Without this understanding, it may be impossible to endow machines with consciousness. It's possible to create programs that mimic thought. These programs might give a machine the ability to recognize and respond to patterns. But ultimately, the machine isn't aware of itself. It's simply responding to commands.
Neurologists and computer scientists could conceivably create an artificial model of a human brain that might produce consciousness. The problem these scientists face isn't trivial. Since we don't have a full understanding of how the brain works, building an artificial version might not be adequate to create actual consciousness.
Despite the challenges, there are teams of engineers and scientists around the world working toward artificial consciousness. It remains to be seen if we'll ever achieve this goal. But assuming we did find a way to give machines consciousness, what happens then?
Robots Are People, Too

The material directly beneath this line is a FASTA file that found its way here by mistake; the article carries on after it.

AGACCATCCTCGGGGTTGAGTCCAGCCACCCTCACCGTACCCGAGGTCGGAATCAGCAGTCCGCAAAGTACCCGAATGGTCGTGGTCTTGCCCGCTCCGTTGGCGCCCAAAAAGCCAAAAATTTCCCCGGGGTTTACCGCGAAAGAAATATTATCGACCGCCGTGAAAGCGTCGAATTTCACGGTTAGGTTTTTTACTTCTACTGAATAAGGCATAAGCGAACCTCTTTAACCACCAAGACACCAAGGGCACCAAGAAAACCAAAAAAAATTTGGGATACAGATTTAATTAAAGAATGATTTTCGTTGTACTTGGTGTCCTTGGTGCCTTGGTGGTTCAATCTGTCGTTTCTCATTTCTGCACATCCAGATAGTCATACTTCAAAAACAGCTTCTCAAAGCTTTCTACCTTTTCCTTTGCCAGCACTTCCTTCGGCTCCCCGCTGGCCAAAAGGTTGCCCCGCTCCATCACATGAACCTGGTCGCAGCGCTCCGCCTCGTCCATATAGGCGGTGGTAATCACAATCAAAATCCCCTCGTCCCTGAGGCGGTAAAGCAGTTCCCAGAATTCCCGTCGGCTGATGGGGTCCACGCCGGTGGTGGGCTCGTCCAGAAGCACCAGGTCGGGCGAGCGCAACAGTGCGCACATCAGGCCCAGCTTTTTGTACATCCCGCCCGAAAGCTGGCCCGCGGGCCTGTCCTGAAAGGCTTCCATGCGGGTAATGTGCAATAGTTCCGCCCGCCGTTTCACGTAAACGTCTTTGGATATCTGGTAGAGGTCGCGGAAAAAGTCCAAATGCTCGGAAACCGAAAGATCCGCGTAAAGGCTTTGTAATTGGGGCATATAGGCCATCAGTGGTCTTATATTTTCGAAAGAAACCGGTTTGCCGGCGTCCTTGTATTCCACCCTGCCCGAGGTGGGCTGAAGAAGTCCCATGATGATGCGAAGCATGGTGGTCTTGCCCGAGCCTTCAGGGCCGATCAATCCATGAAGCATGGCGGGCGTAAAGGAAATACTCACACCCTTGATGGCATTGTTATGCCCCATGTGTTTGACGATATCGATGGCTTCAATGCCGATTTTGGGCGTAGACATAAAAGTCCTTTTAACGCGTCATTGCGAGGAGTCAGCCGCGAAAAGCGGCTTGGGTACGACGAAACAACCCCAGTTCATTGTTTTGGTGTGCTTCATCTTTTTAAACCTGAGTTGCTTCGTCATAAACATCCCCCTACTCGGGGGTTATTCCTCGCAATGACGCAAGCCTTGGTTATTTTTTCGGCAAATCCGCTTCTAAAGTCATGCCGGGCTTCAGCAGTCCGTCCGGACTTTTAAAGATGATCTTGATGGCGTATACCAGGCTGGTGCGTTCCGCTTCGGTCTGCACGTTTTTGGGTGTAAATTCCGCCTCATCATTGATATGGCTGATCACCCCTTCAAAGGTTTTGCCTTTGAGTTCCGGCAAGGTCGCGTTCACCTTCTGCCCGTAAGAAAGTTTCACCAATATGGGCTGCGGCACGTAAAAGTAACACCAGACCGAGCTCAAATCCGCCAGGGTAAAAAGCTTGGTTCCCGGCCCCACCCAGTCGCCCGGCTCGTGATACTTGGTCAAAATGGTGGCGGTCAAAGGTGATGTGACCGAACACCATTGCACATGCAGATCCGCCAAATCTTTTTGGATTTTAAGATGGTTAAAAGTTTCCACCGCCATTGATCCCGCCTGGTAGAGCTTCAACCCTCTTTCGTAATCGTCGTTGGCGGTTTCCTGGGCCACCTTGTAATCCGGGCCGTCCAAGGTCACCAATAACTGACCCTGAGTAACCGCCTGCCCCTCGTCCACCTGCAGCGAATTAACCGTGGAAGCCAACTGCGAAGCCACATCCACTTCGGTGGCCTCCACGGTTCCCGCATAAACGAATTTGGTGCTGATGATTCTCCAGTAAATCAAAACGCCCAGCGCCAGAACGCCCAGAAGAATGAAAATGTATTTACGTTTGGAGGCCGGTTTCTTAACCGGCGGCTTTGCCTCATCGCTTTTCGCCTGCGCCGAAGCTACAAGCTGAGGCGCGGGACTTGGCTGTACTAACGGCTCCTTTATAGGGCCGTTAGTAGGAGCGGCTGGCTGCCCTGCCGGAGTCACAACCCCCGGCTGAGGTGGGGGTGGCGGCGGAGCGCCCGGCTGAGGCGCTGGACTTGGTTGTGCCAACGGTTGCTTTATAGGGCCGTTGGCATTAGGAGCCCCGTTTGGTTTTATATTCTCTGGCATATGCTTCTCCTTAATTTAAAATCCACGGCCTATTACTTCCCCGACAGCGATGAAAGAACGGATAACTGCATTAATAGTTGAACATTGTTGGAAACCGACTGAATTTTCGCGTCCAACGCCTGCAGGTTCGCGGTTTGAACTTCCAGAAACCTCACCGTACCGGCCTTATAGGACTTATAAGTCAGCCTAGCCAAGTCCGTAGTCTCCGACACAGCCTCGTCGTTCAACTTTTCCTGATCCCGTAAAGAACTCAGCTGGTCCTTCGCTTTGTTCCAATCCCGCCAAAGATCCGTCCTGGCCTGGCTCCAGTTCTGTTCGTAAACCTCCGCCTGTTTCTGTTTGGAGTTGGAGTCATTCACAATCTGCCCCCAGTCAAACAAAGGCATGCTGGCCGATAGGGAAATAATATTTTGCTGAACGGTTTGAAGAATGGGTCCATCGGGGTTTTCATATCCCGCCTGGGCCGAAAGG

Artificial consciousness could give way to serious ethical questions. If machines become self-aware, could they react in a negative way to the situation they're in? Could machines object to being used as tools? Would they have feelings?
There's a lot of debate on the subject. Since no one has managed to create an artificially conscious machine, it's impossible to say what features it will and won't have. But if machines gain the ability to be self-reflective, it could require us to reconsider the way we think about them. At what point would a machine possess the sort of intelligence and consciousness that would necessitate us bestowing them legal rights? Or would machines remain tools and possibly consider themselves to be slaves?
Conscious machines form the basis of several apocalyptic science fiction tales. Movies like "The Matrix" or "The Terminator" envision a world in which machines have subjugated mankind. These scenarios rely on the concept of self-recursive improvement.
Self-recursive improvement refers to the theoretical ability of a machine to examine itself, recognize ways in which it could improve its own design and then either tweak itself or build new and improved versions of machines. Each generation of machines would be smarter and better designed than the generation before. Futurist Ray Kurzweil suggests that machines will become so adept at improving themselves that before long we would enter an age in which technology evolves at a blisteringly fast pace. We would have to redefine reality because it wouldn't resemble the present at all. He calls this the singularity.